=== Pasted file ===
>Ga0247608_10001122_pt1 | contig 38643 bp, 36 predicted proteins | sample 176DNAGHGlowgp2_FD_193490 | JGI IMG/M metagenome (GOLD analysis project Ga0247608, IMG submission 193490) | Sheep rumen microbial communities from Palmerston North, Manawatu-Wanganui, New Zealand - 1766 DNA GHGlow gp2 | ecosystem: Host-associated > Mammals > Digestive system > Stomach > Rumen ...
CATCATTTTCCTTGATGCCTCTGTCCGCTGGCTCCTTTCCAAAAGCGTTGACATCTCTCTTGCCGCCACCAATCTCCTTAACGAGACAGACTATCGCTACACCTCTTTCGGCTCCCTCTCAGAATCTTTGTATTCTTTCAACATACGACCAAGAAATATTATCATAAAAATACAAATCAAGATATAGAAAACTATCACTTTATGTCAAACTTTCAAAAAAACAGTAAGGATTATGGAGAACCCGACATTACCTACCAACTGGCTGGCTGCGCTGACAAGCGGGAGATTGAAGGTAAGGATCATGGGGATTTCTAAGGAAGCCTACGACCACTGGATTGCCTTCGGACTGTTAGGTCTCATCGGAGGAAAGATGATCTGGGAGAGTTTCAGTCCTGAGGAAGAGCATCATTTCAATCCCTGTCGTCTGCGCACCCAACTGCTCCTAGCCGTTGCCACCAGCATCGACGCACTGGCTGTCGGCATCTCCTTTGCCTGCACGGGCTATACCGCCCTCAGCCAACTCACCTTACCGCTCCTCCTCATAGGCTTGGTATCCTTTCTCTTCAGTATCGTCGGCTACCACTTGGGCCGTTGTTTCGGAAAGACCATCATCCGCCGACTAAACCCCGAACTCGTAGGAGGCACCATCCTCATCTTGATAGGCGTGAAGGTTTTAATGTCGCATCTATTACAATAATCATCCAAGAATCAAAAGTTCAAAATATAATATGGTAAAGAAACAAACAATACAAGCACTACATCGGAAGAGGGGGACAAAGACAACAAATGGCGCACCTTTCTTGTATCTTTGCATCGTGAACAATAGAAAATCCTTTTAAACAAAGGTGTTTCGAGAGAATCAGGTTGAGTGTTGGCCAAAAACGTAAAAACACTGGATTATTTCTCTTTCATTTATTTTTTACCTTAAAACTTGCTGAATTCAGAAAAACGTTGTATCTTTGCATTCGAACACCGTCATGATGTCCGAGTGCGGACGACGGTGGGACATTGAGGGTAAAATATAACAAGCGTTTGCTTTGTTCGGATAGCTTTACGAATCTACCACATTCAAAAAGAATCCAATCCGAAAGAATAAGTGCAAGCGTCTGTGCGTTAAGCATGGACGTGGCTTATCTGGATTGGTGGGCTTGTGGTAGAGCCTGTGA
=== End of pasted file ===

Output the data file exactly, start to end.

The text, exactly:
>Ga0247608_10001122_pt1 | contig 38643 bp, 36 predicted proteins | sample 176DNAGHGlowgp2_FD_193490 | JGI IMG/M metagenome (GOLD analysis project Ga0247608, IMG submission 193490) | Sheep rumen microbial communities from Palmerston North, Manawatu-Wanganui, New Zealand - 1766 DNA GHGlow gp2 | ecosystem: Host-associated > Mammals > Digestive system > Stomach > Rumen ...
CATCATTTTCCTTGATGCCTCTGTCCGCTGGCTCCTTTCCAAAAGCGTTGACATCTCTCTTGCCGCCACCAATCTCCTTAACGAGACAGACTATCGCTACACCTCTTTCGGCTCCCTCTCAGAATCTTTGTATTCTTTCAACATACGACCAAGAAATATTATCATAAAAATACAAATCAAGATATAGAAAACTATCACTTTATGTCAAACTTTCAAAAAAACAGTAAGGATTATGGAGAACCCGACATTACCTACCAACTGGCTGGCTGCGCTGACAAGCGGGAGATTGAAGGTAAGGATCATGGGGATTTCTAAGGAAGCCTACGACCACTGGATTGCCTTCGGACTGTTAGGTCTCATCGGAGGAAAGATGATCTGGGAGAGTTTCAGTCCTGAGGAAGAGCATCATTTCAATCCCTGTCGTCTGCGCACCCAACTGCTCCTAGCCGTTGCCACCAGCATCGACGCACTGGCTGTCGGCATCTCCTTTGCCTGCACGGGCTATACCGCCCTCAGCCAACTCACCTTACCGCTCCTCCTCATAGGCTTGGTATCCTTTCTCTTCAGTATCGTCGGCTACCACTTGGGCCGTTGTTTCGGAAAGACCATCATCCGCCGACTAAACCCCGAACTCGTAGGAGGCACCATCCTCATCTTGATAGGCGTGAAGGTTTTAATGTCGCATCTATTACAATAATCATCCAAGAATCAAAAGTTCAAAATATAATATGGTAAAGAAACAAACAATACAAGCACTACATCGGAAGAGGGGGACAAAGACAACAAATGGCGCACCTTTCTTGTATCTTTGCATCGTGAACAATAGAAAATCCTTTTAAACAAAGGTGTTTCGAGAGAATCAGGTTGAGTGTTGGCCAAAAACGTAAAAACACTGGATTATTTCTCTTTCATTTATTTTTTACCTTAAAACTTGCTGAATTCAGAAAAACGTTGTATCTTTGCATTCGAACACCGTCATGATGTCCGAGTGCGGACGACGGTGGGACATTGAGGGTAAAATATAACAAGCGTTTGCTTTGTTCGGATAGCTTTACGAATCTACCACATTCAAAAAGAATCCAATCCGAAAGAATAAGTGCAAGCGTCTGTGCGTTAAGCATGGACGTGGCTTATCTGGATTGGTGGGCTTGTGGTAGAGCCTGTGA